The Tragedy of Cyprus -rescue by US marines of FBIS staff in a military coup

Written by A. Djev. Basharan


~by A. Djev. Basharan (1974) -author & formerly ofrepparttar FBIS A memory ofrepparttar 125999 day of a military coup

I had gone through this before. But it was not accompanied by bombs, shells, and bombardment, andrepparttar 126000 war was not waged right on top of us or around us.

The coup which ousted President Makarios took place on a Monday morning. Shells dropped on CYTA which is only 100 yards from my house in Nicosia, fell in dozens into our street. I knew then thatrepparttar 126001 island was in for endless trouble. I could not bear to hear Greek Cypriots call their president a traitor, a tyrant. This was unbelievable.

Inrepparttar 126002 afternoon ofrepparttar 126003 same day when a curfew was imposed throughoutrepparttar 126004 island, Chief editor Henne and another American picked me up from Nicosia and took me to FBIS where I stayed on duty untilrepparttar 126005 hours of evacuation.

It was obvious to me that whatrepparttar 126006 Greek officers from Greece tried to do was to bring about an unproclaimed Enosis. In fact, all courting trouble, and trouble it was.

Ankara had pretended to be seeking powers fromrepparttar 126007 Grand National Assembly to send troops to foreign countries, thoughrepparttar 126008 Government had already been vested with such powers earlier. This move fooled many people.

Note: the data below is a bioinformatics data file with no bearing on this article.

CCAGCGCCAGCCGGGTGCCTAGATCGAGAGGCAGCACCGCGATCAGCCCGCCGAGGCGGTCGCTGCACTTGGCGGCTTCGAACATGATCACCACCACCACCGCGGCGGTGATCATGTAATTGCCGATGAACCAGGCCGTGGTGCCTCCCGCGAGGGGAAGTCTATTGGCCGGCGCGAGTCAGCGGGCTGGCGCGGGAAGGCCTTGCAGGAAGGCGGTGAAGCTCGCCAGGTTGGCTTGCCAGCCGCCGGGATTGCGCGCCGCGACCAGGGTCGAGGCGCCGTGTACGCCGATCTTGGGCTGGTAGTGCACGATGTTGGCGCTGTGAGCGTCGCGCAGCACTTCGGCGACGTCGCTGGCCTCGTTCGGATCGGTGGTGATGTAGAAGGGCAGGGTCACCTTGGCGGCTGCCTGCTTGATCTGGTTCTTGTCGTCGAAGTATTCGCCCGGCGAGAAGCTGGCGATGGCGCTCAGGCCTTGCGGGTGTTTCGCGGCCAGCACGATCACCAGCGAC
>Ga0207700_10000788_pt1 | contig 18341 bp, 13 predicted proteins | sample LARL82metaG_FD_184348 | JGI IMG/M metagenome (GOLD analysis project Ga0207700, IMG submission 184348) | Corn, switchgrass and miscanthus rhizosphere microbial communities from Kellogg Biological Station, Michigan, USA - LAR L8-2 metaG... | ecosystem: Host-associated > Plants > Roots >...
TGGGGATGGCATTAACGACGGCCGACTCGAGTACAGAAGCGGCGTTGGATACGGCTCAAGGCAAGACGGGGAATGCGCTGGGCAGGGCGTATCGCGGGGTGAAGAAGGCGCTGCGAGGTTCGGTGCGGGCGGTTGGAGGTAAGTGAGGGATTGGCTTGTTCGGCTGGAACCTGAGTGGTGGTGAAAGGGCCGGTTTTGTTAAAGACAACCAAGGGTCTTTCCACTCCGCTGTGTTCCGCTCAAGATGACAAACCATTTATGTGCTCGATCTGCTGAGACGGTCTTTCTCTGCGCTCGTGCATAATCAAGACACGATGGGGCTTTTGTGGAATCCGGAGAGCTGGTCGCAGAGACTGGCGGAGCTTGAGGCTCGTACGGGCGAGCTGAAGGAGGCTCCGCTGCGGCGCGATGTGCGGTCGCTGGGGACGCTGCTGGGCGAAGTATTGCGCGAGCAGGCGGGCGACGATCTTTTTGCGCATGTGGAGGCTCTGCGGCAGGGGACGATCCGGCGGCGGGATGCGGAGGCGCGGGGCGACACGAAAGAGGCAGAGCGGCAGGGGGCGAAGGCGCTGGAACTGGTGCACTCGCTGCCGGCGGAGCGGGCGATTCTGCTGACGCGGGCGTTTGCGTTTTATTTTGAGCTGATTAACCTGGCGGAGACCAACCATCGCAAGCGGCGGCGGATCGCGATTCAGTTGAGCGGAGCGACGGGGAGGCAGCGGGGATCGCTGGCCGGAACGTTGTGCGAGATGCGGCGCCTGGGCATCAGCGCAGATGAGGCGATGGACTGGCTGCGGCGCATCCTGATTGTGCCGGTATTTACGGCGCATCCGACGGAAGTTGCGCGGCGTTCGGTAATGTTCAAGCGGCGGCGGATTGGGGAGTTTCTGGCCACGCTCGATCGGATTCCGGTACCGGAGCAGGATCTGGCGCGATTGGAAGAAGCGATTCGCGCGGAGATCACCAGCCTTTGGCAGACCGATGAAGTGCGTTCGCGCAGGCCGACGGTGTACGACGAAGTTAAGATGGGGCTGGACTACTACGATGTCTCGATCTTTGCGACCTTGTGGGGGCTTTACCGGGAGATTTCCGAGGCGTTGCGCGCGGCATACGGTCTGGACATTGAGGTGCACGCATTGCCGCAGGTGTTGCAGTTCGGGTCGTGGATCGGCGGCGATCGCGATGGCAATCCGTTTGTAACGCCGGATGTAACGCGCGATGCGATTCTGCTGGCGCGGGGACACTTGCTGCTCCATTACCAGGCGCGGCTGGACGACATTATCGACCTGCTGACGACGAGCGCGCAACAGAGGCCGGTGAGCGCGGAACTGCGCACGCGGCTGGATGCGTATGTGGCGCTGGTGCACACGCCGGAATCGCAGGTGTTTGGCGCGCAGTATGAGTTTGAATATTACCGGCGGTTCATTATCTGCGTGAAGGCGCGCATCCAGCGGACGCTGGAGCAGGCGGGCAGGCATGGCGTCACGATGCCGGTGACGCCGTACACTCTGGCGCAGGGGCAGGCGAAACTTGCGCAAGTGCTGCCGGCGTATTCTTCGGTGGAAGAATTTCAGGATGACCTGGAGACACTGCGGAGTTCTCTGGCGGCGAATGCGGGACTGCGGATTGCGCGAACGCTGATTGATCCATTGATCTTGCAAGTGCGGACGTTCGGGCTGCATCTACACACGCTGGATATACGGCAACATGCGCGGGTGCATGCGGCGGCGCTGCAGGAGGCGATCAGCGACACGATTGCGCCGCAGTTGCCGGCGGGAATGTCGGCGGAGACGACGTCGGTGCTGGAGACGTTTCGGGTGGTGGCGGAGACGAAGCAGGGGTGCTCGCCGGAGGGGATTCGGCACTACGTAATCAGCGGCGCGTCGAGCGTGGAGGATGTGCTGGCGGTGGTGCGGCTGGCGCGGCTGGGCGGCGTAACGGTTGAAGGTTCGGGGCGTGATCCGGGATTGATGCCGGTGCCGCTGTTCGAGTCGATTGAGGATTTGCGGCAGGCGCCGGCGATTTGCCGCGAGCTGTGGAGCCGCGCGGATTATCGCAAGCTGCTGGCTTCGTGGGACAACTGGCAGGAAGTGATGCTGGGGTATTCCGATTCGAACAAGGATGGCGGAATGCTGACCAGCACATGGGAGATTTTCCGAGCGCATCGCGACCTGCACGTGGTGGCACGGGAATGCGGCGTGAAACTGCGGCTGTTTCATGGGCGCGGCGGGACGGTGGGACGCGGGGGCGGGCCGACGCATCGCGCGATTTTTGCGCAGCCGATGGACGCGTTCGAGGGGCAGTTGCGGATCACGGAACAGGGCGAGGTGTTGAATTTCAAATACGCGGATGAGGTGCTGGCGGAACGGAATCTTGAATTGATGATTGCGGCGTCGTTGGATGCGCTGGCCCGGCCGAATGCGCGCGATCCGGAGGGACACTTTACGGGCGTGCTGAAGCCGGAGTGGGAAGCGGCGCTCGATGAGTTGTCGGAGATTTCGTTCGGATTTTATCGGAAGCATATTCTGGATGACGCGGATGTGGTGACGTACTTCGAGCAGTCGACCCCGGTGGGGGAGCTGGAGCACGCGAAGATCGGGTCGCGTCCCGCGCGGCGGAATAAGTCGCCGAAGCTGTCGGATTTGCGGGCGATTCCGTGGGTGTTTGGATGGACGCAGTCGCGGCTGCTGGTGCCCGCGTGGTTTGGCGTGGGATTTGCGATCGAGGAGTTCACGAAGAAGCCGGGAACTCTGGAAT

On Friday evening, asked whether he expected any sad development, Prime Minister Ecevit cheerfully answered inrepparttar 126009 negative. And yet early next morning Turkish planes started coming in rapid succession. Most of us had spentrepparttar 126010 night atrepparttar 126011 station as a precautionary measure. It was 05.15 inrepparttar 126012 morning on Saturday 20 July when we all rushed intorepparttar 126013 corridor in utter amazement. Some of us looked more horrified than others.

On Sunday night shells fromrepparttar 126014 warships and bombs and strafing fromrepparttar 126015 planes came down thick and fast. Some exploded withinrepparttar 126016 precincts of FBIS, damaging doors and shattering windows. Some explosions were simply as much deafening as they were horrifying. At times, death was not aroundrepparttar 126017 door. It was inches away.

Our bureau Chief Mr. Tom Weiss, exhausted as he was, kept praying not only for himself but for all of us. I will never forget that tried but determined figure continuing to operate in various capacities underrepparttar 126018 most trying circumstances. His wife, a formidable lady I thought, was always by his side.

Onrepparttar 126019 last day, our Bureau Chief looked like a ghost of himself, and yet he was bombarded with all sorts of questions to which he tried to provide answers. I do not recollect having seen him in a bad mood. I don’t recollect having heard him give vexed answers to any ofrepparttar 126020 many relevant as well as irrelevant questions.

Socrates, Politics and Axe Murder: A Look At Gay Marriage